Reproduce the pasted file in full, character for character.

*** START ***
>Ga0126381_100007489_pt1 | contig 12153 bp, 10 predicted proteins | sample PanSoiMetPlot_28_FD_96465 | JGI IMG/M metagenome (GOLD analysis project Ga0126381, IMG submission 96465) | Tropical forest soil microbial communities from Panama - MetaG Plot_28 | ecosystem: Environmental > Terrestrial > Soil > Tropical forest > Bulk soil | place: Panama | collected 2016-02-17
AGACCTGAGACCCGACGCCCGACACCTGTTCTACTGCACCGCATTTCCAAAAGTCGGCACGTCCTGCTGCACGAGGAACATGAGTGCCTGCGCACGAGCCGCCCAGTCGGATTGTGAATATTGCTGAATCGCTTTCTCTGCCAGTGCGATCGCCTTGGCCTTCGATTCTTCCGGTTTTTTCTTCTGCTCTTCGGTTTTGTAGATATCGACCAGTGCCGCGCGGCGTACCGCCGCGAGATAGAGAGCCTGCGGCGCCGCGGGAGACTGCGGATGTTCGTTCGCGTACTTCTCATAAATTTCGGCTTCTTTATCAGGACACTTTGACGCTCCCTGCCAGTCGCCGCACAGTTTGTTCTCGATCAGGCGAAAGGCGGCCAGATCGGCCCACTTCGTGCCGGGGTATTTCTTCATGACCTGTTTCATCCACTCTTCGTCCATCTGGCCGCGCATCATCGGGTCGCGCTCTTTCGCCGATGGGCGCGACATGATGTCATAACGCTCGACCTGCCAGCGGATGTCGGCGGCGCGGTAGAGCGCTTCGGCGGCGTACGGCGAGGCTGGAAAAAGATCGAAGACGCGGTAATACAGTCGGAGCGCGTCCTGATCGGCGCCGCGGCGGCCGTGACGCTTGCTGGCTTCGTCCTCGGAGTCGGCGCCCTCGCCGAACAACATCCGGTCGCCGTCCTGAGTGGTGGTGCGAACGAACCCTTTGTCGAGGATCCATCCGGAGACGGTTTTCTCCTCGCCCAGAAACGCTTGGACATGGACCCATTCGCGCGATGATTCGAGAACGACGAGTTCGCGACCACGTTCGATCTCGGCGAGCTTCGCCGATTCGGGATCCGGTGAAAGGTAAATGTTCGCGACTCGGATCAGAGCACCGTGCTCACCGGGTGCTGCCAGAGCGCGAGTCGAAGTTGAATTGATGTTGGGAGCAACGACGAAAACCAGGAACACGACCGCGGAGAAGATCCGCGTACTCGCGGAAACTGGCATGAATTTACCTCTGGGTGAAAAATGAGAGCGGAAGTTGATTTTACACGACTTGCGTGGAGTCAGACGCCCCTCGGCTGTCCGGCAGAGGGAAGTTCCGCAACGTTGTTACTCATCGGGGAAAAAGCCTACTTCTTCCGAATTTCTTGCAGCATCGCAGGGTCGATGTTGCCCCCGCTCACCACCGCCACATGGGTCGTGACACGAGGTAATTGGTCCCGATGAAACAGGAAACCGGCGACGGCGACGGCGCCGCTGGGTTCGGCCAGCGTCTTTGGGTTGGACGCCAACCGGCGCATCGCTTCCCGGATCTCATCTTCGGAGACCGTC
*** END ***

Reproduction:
>Ga0126381_100007489_pt1 | contig 12153 bp, 10 predicted proteins | sample PanSoiMetPlot_28_FD_96465 | JGI IMG/M metagenome (GOLD analysis project Ga0126381, IMG submission 96465) | Tropical forest soil microbial communities from Panama - MetaG Plot_28 | ecosystem: Environmental > Terrestrial > Soil > Tropical forest > Bulk soil | place: Panama | collected 2016-02-17
AGACCTGAGACCCGACGCCCGACACCTGTTCTACTGCACCGCATTTCCAAAAGTCGGCACGTCCTGCTGCACGAGGAACATGAGTGCCTGCGCACGAGCCGCCCAGTCGGATTGTGAATATTGCTGAATCGCTTTCTCTGCCAGTGCGATCGCCTTGGCCTTCGATTCTTCCGGTTTTTTCTTCTGCTCTTCGGTTTTGTAGATATCGACCAGTGCCGCGCGGCGTACCGCCGCGAGATAGAGAGCCTGCGGCGCCGCGGGAGACTGCGGATGTTCGTTCGCGTACTTCTCATAAATTTCGGCTTCTTTATCAGGACACTTTGACGCTCCCTGCCAGTCGCCGCACAGTTTGTTCTCGATCAGGCGAAAGGCGGCCAGATCGGCCCACTTCGTGCCGGGGTATTTCTTCATGACCTGTTTCATCCACTCTTCGTCCATCTGGCCGCGCATCATCGGGTCGCGCTCTTTCGCCGATGGGCGCGACATGATGTCATAACGCTCGACCTGCCAGCGGATGTCGGCGGCGCGGTAGAGCGCTTCGGCGGCGTACGGCGAGGCTGGAAAAAGATCGAAGACGCGGTAATACAGTCGGAGCGCGTCCTGATCGGCGCCGCGGCGGCCGTGACGCTTGCTGGCTTCGTCCTCGGAGTCGGCGCCCTCGCCGAACAACATCCGGTCGCCGTCCTGAGTGGTGGTGCGAACGAACCCTTTGTCGAGGATCCATCCGGAGACGGTTTTCTCCTCGCCCAGAAACGCTTGGACATGGACCCATTCGCGCGATGATTCGAGAACGACGAGTTCGCGACCACGTTCGATCTCGGCGAGCTTCGCCGATTCGGGATCCGGTGAAAGGTAAATGTTCGCGACTCGGATCAGAGCACCGTGCTCACCGGGTGCTGCCAGAGCGCGAGTCGAAGTTGAATTGATGTTGGGAGCAACGACGAAAACCAGGAACACGACCGCGGAGAAGATCCGCGTACTCGCGGAAACTGGCATGAATTTACCTCTGGGTGAAAAATGAGAGCGGAAGTTGATTTTACACGACTTGCGTGGAGTCAGACGCCCCTCGGCTGTCCGGCAGAGGGAAGTTCCGCAACGTTGTTACTCATCGGGGAAAAAGCCTACTTCTTCCGAATTTCTTGCAGCATCGCAGGGTCGATGTTGCCCCCGCTCACCACCGCCACATGGGTCGTGACACGAGGTAATTGGTCCCGATGAAACAGGAAACCGGCGACGGCGACGGCGCCGCTGGGTTCGGCCAGCGTCTTTGGGTTGGACGCCAACCGGCGCATCGCTTCCCGGATCTCATCTTCGGAGACCGTC